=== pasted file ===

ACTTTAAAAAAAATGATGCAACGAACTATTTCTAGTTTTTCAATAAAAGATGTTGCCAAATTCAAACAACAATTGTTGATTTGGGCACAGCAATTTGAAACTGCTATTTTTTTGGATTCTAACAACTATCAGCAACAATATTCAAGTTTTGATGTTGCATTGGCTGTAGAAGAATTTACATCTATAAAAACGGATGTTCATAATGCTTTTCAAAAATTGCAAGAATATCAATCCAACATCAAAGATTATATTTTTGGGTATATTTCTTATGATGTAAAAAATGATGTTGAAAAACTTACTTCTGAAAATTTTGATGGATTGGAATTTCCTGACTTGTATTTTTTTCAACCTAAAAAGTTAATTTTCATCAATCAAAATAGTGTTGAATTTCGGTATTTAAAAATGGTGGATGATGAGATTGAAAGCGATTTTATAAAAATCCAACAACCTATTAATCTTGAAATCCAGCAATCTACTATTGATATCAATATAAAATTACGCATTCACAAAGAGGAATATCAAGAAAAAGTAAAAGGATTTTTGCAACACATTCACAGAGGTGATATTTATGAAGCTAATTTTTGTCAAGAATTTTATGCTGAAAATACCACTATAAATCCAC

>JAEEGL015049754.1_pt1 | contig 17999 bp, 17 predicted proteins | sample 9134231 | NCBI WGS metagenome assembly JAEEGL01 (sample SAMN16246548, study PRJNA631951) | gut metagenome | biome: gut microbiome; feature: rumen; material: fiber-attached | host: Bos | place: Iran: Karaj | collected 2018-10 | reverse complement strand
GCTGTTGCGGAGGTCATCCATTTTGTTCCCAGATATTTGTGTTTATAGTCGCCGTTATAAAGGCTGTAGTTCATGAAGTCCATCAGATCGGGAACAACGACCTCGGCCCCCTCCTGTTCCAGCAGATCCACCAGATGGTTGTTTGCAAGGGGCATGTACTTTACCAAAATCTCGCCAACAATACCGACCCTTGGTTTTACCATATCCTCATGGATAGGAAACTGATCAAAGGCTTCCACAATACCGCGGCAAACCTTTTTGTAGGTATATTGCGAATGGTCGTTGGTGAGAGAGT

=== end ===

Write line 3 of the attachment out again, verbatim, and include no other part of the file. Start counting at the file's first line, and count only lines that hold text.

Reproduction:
GCTGTTGCGGAGGTCATCCATTTTGTTCCCAGATATTTGTGTTTATAGTCGCCGTTATAAAGGCTGTAGTTCATGAAGTCCATCAGATCGGGAACAACGACCTCGGCCCCCTCCTGTTCCAGCAGATCCACCAGATGGTTGTTTGCAAGGGGCATGTACTTTACCAAAATCTCGCCAACAATACCGACCCTTGGTTTTACCATATCCTCATGGATAGGAAACTGATCAAAGGCTTCCACAATACCGCGGCAAACCTTTTTGTAGGTATATTGCGAATGGTCGTTGGTGAGAGAGT